St. Lawrence Island, Bering Sea, Alaska, United States, North America
16 Jul 1921
This object is on loan to the Anchorage Museum at Rasmuson Center, from 2010 through 2022. Bowl and mouthpiece not included on loan (not original to pipe?)
From card: "Engravings represent hunting scenes."
Source of the information below: Smithsonian Arctic Studies Center Alaska Native Collections: Sharing Knowledge website, by Aron Crowell, entry on this artifact https://alaska.si.edu/record.asp?id=337 , retrieved 7-31-2018; see web page for additional information: Pipe. "And here's all these different seals - ribbon seals, spotted seal and a bearded seal. A very good artist; he etched the various types of marine mammals that were hunted at Gambell on St. Lawrence Island. And over here are whaling scenes, a boat just about ready to strike a whale, another boat ready to harpoon a walrus." - Branson Tungiyan, 2001 Tobacco pipes carved from walrus tusks and engraved with village and hunting scenes were first made by Inupiaq artists of northwest Alaska, both for local use and as items for sale and trade. The style was adopted on St. Lawrence Island by the early 1900s. Other St. Lawrence Island pipes were made using melted lead that was poured into molds. This St. Lawrence Island Yupik pipe is engraved with scenes of seal, walrus and whale hunting, a sled dog team, reindeer, and other aspects of subsistence life.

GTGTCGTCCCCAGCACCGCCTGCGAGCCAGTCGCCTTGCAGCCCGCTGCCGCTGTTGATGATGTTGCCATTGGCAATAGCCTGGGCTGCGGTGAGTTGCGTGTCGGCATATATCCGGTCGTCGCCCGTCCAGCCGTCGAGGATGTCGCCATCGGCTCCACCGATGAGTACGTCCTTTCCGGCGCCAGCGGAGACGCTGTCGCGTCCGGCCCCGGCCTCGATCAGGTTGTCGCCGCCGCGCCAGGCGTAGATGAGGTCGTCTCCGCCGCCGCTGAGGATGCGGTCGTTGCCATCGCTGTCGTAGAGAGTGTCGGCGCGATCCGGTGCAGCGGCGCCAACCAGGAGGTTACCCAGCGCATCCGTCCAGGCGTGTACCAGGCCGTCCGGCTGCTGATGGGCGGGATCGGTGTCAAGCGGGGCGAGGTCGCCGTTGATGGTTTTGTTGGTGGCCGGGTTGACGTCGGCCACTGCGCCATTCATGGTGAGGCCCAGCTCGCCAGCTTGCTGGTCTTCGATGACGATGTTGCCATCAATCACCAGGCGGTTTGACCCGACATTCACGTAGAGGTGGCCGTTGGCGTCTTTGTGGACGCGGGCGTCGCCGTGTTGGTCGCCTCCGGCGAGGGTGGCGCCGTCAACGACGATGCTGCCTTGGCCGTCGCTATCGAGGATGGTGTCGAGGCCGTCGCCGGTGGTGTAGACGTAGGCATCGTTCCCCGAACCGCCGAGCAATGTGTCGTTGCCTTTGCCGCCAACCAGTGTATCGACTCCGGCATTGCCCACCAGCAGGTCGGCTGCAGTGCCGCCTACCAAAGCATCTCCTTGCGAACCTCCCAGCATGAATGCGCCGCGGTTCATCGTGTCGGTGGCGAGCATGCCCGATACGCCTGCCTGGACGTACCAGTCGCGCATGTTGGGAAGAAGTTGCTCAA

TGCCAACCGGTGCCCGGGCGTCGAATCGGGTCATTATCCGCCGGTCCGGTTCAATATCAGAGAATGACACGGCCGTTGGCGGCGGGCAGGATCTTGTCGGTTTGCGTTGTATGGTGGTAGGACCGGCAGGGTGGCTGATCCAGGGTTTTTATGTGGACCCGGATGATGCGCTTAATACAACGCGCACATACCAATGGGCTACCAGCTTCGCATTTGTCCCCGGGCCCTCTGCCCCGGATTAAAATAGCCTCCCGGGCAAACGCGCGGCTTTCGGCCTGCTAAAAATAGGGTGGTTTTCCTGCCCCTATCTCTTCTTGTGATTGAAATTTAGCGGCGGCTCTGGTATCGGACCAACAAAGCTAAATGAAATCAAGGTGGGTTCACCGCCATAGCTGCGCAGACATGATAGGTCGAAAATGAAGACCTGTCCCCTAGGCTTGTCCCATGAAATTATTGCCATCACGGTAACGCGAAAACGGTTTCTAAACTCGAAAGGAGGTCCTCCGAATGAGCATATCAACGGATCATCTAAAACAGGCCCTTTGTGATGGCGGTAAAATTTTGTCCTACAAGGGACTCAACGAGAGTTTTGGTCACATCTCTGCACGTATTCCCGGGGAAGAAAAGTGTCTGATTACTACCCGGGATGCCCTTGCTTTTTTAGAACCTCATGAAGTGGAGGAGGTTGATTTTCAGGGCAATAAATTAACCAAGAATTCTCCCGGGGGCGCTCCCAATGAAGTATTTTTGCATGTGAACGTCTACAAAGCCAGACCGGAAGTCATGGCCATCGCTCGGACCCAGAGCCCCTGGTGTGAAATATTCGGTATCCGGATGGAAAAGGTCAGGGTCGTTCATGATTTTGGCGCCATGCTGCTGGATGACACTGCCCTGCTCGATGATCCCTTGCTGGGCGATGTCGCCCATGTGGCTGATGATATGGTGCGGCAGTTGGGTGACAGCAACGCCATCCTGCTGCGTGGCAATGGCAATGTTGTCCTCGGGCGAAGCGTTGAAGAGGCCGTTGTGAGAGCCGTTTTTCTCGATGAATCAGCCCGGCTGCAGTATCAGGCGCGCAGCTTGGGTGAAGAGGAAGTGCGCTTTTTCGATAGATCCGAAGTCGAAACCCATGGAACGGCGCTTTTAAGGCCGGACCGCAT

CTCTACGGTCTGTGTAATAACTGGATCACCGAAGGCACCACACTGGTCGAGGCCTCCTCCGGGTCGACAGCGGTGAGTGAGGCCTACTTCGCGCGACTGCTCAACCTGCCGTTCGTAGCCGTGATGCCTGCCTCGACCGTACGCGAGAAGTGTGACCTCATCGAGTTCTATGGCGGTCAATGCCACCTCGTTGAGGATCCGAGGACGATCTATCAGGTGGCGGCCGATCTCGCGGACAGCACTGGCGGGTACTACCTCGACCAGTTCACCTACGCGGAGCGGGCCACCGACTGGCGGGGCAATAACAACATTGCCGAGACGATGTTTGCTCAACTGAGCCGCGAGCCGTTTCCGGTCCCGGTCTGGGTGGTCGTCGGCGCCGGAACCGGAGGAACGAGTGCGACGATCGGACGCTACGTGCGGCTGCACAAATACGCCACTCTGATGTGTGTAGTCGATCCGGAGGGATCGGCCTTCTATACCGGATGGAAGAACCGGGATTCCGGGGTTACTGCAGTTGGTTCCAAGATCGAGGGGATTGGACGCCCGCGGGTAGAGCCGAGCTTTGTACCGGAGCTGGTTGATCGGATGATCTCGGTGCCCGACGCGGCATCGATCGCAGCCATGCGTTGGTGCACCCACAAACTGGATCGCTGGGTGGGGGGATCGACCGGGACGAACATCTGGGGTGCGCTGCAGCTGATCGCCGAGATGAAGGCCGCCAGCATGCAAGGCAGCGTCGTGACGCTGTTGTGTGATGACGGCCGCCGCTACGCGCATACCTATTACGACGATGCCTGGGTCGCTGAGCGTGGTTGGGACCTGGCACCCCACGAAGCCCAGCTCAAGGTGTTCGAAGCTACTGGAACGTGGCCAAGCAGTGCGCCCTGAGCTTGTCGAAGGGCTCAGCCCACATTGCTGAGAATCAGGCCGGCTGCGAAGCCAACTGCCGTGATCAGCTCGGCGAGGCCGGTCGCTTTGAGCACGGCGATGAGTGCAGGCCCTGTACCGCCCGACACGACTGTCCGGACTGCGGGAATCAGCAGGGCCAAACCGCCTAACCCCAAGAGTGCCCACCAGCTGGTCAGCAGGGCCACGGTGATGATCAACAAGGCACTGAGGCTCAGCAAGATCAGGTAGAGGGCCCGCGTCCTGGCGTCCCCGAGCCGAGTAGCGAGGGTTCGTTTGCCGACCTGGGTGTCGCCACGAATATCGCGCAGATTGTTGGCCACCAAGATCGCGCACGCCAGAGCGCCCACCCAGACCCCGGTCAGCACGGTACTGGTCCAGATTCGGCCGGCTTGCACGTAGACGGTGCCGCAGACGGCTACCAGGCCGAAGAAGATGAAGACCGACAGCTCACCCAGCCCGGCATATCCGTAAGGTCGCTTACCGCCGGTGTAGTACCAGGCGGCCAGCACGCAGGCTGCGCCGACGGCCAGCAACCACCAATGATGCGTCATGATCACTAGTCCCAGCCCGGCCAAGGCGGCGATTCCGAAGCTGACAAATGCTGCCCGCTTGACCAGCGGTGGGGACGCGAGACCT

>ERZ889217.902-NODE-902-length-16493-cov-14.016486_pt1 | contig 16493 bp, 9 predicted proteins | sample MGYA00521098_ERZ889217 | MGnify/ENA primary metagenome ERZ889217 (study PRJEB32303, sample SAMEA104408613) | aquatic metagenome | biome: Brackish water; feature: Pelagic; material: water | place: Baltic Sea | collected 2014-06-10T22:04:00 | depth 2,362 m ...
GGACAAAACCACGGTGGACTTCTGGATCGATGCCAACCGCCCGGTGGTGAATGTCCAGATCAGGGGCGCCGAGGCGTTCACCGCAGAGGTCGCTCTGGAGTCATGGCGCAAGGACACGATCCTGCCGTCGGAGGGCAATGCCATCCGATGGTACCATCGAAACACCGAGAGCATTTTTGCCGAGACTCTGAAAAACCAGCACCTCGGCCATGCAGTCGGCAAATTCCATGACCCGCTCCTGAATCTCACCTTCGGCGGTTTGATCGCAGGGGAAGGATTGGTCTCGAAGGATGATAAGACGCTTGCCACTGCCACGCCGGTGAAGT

Smoking pipe features a hunting scene with both single- and double-hatch kayaks engaged in whale hunting.